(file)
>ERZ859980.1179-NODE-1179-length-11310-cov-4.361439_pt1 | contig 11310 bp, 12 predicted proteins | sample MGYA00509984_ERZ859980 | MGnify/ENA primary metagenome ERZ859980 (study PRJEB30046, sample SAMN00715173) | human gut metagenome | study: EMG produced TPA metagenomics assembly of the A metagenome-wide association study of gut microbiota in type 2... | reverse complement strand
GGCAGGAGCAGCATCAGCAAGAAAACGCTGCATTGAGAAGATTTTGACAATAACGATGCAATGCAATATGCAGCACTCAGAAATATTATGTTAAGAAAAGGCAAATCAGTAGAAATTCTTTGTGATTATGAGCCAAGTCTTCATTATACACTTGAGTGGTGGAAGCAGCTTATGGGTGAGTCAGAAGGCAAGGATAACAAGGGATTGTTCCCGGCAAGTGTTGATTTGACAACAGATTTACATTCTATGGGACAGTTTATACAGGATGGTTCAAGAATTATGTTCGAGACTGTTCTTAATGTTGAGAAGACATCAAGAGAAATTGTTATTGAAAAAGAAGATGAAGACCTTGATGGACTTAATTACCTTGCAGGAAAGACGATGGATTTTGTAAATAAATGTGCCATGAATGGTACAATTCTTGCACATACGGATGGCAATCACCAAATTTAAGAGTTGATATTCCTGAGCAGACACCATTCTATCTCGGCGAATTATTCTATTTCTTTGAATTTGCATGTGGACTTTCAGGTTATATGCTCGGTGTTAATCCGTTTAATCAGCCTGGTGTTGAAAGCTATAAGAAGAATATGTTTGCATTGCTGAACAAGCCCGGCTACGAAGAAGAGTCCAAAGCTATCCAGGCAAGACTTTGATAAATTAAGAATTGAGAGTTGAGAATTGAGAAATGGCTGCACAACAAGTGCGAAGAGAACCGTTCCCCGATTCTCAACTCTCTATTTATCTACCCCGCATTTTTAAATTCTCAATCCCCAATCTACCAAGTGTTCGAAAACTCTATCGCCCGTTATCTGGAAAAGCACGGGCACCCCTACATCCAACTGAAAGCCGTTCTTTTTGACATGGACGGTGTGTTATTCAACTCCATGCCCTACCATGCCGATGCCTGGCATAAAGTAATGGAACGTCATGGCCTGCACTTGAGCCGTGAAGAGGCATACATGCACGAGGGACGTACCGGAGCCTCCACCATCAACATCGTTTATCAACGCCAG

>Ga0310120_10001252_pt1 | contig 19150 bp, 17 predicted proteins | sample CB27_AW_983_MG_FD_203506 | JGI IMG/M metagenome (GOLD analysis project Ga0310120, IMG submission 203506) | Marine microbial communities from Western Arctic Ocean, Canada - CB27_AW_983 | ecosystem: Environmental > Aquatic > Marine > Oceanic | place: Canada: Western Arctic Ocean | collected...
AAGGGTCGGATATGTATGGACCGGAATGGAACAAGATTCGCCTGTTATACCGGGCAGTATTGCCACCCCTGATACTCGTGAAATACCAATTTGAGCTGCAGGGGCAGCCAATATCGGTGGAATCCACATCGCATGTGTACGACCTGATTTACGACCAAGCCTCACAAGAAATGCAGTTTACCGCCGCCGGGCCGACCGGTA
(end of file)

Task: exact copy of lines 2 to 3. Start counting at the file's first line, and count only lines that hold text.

GGCAGGAGCAGCATCAGCAAGAAAACGCTGCATTGAGAAGATTTTGACAATAACGATGCAATGCAATATGCAGCACTCAGAAATATTATGTTAAGAAAAGGCAAATCAGTAGAAATTCTTTGTGATTATGAGCCAAGTCTTCATTATACACTTGAGTGGTGGAAGCAGCTTATGGGTGAGTCAGAAGGCAAGGATAACAAGGGATTGTTCCCGGCAAGTGTTGATTTGACAACAGATTTACATTCTATGGGACAGTTTATACAGGATGGTTCAAGAATTATGTTCGAGACTGTTCTTAATGTTGAGAAGACATCAAGAGAAATTGTTATTGAAAAAGAAGATGAAGACCTTGATGGACTTAATTACCTTGCAGGAAAGACGATGGATTTTGTAAATAAATGTGCCATGAATGGTACAATTCTTGCACATACGGATGGCAATCACCAAATTTAAGAGTTGATATTCCTGAGCAGACACCATTCTATCTCGGCGAATTATTCTATTTCTTTGAATTTGCATGTGGACTTTCAGGTTATATGCTCGGTGTTAATCCGTTTAATCAGCCTGGTGTTGAAAGCTATAAGAAGAATATGTTTGCATTGCTGAACAAGCCCGGCTACGAAGAAGAGTCCAAAGCTATCCAGGCAAGACTTTGATAAATTAAGAATTGAGAGTTGAGAATTGAGAAATGGCTGCACAACAAGTGCGAAGAGAACCGTTCCCCGATTCTCAACTCTCTATTTATCTACCCCGCATTTTTAAATTCTCAATCCCCAATCTACCAAGTGTTCGAAAACTCTATCGCCCGTTATCTGGAAAAGCACGGGCACCCCTACATCCAACTGAAAGCCGTTCTTTTTGACATGGACGGTGTGTTATTCAACTCCATGCCCTACCATGCCGATGCCTGGCATAAAGTAATGGAACGTCATGGCCTGCACTTGAGCCGTGAAGAGGCATACATGCACGAGGGACGTACCGGAGCCTCCACCATCAACATCGTTTATCAACGCCAG

>Ga0310120_10001252_pt1 | contig 19150 bp, 17 predicted proteins | sample CB27_AW_983_MG_FD_203506 | JGI IMG/M metagenome (GOLD analysis project Ga0310120, IMG submission 203506) | Marine microbial communities from Western Arctic Ocean, Canada - CB27_AW_983 | ecosystem: Environmental > Aquatic > Marine > Oceanic | place: Canada: Western Arctic Ocean | collected...